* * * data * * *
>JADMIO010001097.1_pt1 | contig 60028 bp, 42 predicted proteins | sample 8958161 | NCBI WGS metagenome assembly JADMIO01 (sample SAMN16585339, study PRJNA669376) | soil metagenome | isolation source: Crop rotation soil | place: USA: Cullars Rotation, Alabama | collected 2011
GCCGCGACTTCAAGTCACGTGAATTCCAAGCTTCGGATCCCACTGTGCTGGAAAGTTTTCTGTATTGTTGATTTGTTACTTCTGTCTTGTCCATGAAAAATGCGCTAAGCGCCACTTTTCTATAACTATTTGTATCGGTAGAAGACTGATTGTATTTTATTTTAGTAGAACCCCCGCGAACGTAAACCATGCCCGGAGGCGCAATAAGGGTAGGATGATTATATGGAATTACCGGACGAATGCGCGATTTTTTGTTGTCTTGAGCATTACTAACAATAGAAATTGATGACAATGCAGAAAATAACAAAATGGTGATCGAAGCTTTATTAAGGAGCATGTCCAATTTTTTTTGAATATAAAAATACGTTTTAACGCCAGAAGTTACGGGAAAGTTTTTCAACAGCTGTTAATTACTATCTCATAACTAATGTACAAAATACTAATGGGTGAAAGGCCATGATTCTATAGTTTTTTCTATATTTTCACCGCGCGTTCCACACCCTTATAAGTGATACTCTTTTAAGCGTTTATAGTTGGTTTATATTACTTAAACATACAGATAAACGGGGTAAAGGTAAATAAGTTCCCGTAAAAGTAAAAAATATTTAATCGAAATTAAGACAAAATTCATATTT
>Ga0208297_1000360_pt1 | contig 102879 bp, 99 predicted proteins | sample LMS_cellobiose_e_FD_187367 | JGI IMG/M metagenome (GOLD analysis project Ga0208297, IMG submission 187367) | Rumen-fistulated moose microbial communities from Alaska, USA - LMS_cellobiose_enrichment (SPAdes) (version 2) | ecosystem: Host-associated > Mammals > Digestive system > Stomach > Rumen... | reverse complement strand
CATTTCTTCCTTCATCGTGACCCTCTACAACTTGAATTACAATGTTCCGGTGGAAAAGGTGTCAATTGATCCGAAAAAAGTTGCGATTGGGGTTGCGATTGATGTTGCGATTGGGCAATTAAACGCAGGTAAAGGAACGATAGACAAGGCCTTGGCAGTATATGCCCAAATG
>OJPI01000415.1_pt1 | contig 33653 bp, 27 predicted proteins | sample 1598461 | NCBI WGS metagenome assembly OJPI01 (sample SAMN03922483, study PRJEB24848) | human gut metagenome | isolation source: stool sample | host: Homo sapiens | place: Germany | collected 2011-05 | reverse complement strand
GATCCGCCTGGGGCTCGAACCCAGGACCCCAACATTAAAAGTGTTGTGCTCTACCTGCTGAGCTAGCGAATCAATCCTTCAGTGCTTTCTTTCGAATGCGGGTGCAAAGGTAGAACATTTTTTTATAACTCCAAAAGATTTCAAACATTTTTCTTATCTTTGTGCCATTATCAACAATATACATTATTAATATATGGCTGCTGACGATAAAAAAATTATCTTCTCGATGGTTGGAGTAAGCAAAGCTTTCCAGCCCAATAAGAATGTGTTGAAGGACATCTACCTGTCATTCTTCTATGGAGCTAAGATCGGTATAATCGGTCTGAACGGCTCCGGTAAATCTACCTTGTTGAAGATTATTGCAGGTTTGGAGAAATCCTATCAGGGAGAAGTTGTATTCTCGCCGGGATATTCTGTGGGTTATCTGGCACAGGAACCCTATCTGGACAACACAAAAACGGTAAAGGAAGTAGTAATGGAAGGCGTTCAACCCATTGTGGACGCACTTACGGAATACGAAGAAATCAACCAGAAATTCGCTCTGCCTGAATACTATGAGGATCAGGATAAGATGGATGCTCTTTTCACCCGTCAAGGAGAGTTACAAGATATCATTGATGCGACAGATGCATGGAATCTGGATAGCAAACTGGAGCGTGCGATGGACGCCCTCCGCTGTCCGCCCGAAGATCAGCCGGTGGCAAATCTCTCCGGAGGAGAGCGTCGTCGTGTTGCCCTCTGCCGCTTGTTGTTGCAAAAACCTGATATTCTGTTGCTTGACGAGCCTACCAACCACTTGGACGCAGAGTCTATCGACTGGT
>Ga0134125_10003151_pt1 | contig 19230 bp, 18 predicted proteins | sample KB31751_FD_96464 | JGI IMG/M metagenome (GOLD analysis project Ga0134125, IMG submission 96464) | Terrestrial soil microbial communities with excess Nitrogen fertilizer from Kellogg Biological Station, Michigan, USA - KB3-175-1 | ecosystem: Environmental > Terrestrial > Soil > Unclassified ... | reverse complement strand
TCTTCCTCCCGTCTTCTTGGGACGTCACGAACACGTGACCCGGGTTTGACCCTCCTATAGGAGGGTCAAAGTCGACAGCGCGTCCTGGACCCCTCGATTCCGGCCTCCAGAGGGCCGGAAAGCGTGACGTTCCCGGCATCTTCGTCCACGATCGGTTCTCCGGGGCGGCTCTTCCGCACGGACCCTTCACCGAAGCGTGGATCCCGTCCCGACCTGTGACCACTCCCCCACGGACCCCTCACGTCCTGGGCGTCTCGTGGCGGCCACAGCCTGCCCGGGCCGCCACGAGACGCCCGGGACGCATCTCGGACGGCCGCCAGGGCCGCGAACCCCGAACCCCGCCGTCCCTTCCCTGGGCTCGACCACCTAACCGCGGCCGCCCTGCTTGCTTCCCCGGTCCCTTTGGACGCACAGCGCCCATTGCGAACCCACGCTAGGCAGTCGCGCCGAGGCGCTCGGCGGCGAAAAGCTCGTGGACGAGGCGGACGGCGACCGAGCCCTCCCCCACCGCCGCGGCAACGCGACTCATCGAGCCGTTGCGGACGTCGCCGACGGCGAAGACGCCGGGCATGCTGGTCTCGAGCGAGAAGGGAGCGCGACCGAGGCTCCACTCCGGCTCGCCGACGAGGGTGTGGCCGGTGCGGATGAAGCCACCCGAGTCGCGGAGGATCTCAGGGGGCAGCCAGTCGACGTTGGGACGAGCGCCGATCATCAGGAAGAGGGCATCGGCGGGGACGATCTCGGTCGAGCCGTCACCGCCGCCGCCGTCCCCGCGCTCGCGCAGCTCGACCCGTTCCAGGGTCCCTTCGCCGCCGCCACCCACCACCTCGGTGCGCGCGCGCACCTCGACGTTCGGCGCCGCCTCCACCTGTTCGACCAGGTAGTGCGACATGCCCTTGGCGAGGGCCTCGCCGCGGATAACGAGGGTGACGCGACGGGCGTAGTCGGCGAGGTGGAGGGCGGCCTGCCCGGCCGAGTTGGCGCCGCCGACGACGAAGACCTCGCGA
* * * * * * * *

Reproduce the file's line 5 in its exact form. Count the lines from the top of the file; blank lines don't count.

>OJPI01000415.1_pt1 | contig 33653 bp, 27 predicted proteins | sample 1598461 | NCBI WGS metagenome assembly OJPI01 (sample SAMN03922483, study PRJEB24848) | human gut metagenome | isolation source: stool sample | host: Homo sapiens | place: Germany | collected 2011-05 | reverse complement strand